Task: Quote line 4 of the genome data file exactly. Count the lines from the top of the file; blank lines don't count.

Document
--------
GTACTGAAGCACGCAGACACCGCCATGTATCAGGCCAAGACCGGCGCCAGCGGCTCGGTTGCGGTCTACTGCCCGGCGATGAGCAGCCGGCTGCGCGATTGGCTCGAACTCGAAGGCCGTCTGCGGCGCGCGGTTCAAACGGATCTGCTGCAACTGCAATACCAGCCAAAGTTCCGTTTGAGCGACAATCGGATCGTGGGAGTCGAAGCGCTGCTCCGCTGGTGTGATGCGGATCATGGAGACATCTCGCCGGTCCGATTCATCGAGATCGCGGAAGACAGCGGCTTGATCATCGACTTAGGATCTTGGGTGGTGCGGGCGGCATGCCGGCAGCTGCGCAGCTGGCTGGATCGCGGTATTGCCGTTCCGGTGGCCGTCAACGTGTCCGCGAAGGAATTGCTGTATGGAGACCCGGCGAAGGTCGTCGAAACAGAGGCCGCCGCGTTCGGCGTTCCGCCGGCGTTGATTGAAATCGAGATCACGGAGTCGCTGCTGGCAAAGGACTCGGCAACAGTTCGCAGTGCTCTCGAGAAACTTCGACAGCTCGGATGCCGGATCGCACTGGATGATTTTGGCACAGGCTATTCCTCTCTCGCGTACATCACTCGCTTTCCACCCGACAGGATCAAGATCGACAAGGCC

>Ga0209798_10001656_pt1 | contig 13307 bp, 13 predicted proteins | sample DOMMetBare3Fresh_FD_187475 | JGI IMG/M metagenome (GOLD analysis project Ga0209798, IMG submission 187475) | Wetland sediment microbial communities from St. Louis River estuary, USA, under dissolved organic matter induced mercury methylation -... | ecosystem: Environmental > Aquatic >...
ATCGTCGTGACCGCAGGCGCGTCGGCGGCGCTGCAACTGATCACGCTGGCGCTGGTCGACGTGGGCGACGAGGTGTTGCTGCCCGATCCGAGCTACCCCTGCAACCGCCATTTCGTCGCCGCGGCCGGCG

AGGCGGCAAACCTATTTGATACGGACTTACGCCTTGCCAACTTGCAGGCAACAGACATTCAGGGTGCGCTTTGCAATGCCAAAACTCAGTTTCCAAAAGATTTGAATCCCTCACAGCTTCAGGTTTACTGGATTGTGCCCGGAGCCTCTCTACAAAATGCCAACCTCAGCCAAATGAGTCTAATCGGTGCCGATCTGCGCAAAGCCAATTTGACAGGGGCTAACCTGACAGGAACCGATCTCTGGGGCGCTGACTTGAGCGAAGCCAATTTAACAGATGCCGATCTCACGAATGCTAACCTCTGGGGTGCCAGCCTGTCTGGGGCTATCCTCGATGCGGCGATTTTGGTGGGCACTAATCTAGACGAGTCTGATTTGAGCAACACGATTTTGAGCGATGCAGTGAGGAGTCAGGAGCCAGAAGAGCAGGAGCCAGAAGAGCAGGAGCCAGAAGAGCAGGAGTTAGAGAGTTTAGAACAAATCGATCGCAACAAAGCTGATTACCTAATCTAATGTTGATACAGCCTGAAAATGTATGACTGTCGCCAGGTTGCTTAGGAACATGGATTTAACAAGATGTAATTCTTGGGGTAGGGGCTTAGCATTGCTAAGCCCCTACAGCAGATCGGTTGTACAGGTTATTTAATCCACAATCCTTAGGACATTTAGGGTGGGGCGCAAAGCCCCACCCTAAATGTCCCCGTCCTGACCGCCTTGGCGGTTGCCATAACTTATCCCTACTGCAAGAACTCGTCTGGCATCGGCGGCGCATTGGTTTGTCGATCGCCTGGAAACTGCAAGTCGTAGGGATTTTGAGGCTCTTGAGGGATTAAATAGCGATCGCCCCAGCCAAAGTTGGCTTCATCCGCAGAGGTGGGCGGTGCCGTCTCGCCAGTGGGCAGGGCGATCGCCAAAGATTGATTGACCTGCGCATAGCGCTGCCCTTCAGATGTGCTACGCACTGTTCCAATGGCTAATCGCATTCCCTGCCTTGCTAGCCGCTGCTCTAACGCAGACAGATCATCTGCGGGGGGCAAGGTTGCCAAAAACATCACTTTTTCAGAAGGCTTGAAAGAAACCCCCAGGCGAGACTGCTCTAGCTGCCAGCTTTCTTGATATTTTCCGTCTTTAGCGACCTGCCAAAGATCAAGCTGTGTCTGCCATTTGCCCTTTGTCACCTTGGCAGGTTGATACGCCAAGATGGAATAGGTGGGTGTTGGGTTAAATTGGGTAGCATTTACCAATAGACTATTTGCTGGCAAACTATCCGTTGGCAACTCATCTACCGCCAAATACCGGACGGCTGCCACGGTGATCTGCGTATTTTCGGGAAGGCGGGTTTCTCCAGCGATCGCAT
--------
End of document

AGGCGGCAAACCTATTTGATACGGACTTACGCCTTGCCAACTTGCAGGCAACAGACATTCAGGGTGCGCTTTGCAATGCCAAAACTCAGTTTCCAAAAGATTTGAATCCCTCACAGCTTCAGGTTTACTGGATTGTGCCCGGAGCCTCTCTACAAAATGCCAACCTCAGCCAAATGAGTCTAATCGGTGCCGATCTGCGCAAAGCCAATTTGACAGGGGCTAACCTGACAGGAACCGATCTCTGGGGCGCTGACTTGAGCGAAGCCAATTTAACAGATGCCGATCTCACGAATGCTAACCTCTGGGGTGCCAGCCTGTCTGGGGCTATCCTCGATGCGGCGATTTTGGTGGGCACTAATCTAGACGAGTCTGATTTGAGCAACACGATTTTGAGCGATGCAGTGAGGAGTCAGGAGCCAGAAGAGCAGGAGCCAGAAGAGCAGGAGCCAGAAGAGCAGGAGTTAGAGAGTTTAGAACAAATCGATCGCAACAAAGCTGATTACCTAATCTAATGTTGATACAGCCTGAAAATGTATGACTGTCGCCAGGTTGCTTAGGAACATGGATTTAACAAGATGTAATTCTTGGGGTAGGGGCTTAGCATTGCTAAGCCCCTACAGCAGATCGGTTGTACAGGTTATTTAATCCACAATCCTTAGGACATTTAGGGTGGGGCGCAAAGCCCCACCCTAAATGTCCCCGTCCTGACCGCCTTGGCGGTTGCCATAACTTATCCCTACTGCAAGAACTCGTCTGGCATCGGCGGCGCATTGGTTTGTCGATCGCCTGGAAACTGCAAGTCGTAGGGATTTTGAGGCTCTTGAGGGATTAAATAGCGATCGCCCCAGCCAAAGTTGGCTTCATCCGCAGAGGTGGGCGGTGCCGTCTCGCCAGTGGGCAGGGCGATCGCCAAAGATTGATTGACCTGCGCATAGCGCTGCCCTTCAGATGTGCTACGCACTGTTCCAATGGCTAATCGCATTCCCTGCCTTGCTAGCCGCTGCTCTAACGCAGACAGATCATCTGCGGGGGGCAAGGTTGCCAAAAACATCACTTTTTCAGAAGGCTTGAAAGAAACCCCCAGGCGAGACTGCTCTAGCTGCCAGCTTTCTTGATATTTTCCGTCTTTAGCGACCTGCCAAAGATCAAGCTGTGTCTGCCATTTGCCCTTTGTCACCTTGGCAGGTTGATACGCCAAGATGGAATAGGTGGGTGTTGGGTTAAATTGGGTAGCATTTACCAATAGACTATTTGCTGGCAAACTATCCGTTGGCAACTCATCTACCGCCAAATACCGGACGGCTGCCACGGTGATCTGCGTATTTTCGGGAAGGCGGGTTTCTCCAGCGATCGCAT